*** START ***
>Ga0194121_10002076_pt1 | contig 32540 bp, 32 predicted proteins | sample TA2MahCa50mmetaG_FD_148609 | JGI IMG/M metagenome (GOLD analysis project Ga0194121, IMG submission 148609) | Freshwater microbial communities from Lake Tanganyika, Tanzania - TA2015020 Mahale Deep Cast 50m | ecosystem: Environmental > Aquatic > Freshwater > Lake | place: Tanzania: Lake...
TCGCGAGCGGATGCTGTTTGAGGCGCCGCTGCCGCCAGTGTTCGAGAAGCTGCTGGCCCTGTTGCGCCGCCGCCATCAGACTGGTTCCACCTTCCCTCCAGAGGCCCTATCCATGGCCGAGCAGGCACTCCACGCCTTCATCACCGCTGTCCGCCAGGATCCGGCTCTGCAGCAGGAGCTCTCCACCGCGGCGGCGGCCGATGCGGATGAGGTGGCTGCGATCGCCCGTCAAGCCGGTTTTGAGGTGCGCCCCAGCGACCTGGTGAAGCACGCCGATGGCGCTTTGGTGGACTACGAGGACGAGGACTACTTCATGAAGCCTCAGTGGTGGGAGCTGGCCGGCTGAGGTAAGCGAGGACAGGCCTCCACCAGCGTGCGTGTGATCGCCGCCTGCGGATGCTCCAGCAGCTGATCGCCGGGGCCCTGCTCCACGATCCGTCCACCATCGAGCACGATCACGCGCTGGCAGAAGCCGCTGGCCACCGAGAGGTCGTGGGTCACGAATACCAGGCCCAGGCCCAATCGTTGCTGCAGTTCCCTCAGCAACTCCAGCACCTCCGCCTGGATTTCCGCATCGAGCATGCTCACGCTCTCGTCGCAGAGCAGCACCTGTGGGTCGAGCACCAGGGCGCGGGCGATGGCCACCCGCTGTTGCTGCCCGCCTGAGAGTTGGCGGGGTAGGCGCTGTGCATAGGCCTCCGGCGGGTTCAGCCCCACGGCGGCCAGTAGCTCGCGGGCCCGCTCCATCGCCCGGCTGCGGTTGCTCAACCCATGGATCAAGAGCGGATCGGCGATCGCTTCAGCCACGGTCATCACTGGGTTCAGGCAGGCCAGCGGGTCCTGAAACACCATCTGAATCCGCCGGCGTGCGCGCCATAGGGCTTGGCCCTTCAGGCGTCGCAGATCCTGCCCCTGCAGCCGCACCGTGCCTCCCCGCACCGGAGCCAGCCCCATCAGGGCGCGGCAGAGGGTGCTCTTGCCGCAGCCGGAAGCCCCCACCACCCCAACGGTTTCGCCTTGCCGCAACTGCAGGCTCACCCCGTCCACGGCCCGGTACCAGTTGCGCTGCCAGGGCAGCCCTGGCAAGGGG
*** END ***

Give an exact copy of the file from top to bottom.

>Ga0194121_10002076_pt1 | contig 32540 bp, 32 predicted proteins | sample TA2MahCa50mmetaG_FD_148609 | JGI IMG/M metagenome (GOLD analysis project Ga0194121, IMG submission 148609) | Freshwater microbial communities from Lake Tanganyika, Tanzania - TA2015020 Mahale Deep Cast 50m | ecosystem: Environmental > Aquatic > Freshwater > Lake | place: Tanzania: Lake...
TCGCGAGCGGATGCTGTTTGAGGCGCCGCTGCCGCCAGTGTTCGAGAAGCTGCTGGCCCTGTTGCGCCGCCGCCATCAGACTGGTTCCACCTTCCCTCCAGAGGCCCTATCCATGGCCGAGCAGGCACTCCACGCCTTCATCACCGCTGTCCGCCAGGATCCGGCTCTGCAGCAGGAGCTCTCCACCGCGGCGGCGGCCGATGCGGATGAGGTGGCTGCGATCGCCCGTCAAGCCGGTTTTGAGGTGCGCCCCAGCGACCTGGTGAAGCACGCCGATGGCGCTTTGGTGGACTACGAGGACGAGGACTACTTCATGAAGCCTCAGTGGTGGGAGCTGGCCGGCTGAGGTAAGCGAGGACAGGCCTCCACCAGCGTGCGTGTGATCGCCGCCTGCGGATGCTCCAGCAGCTGATCGCCGGGGCCCTGCTCCACGATCCGTCCACCATCGAGCACGATCACGCGCTGGCAGAAGCCGCTGGCCACCGAGAGGTCGTGGGTCACGAATACCAGGCCCAGGCCCAATCGTTGCTGCAGTTCCCTCAGCAACTCCAGCACCTCCGCCTGGATTTCCGCATCGAGCATGCTCACGCTCTCGTCGCAGAGCAGCACCTGTGGGTCGAGCACCAGGGCGCGGGCGATGGCCACCCGCTGTTGCTGCCCGCCTGAGAGTTGGCGGGGTAGGCGCTGTGCATAGGCCTCCGGCGGGTTCAGCCCCACGGCGGCCAGTAGCTCGCGGGCCCGCTCCATCGCCCGGCTGCGGTTGCTCAACCCATGGATCAAGAGCGGATCGGCGATCGCTTCAGCCACGGTCATCACTGGGTTCAGGCAGGCCAGCGGGTCCTGAAACACCATCTGAATCCGCCGGCGTGCGCGCCATAGGGCTTGGCCCTTCAGGCGTCGCAGATCCTGCCCCTGCAGCCGCACCGTGCCTCCCCGCACCGGAGCCAGCCCCATCAGGGCGCGGCAGAGGGTGCTCTTGCCGCAGCCGGAAGCCCCCACCACCCCAACGGTTTCGCCTTGCCGCAACTGCAGGCTCACCCCGTCCACGGCCCGGTACCAGTTGCGCTGCCAGGGCAGCCCTGGCAAGGGG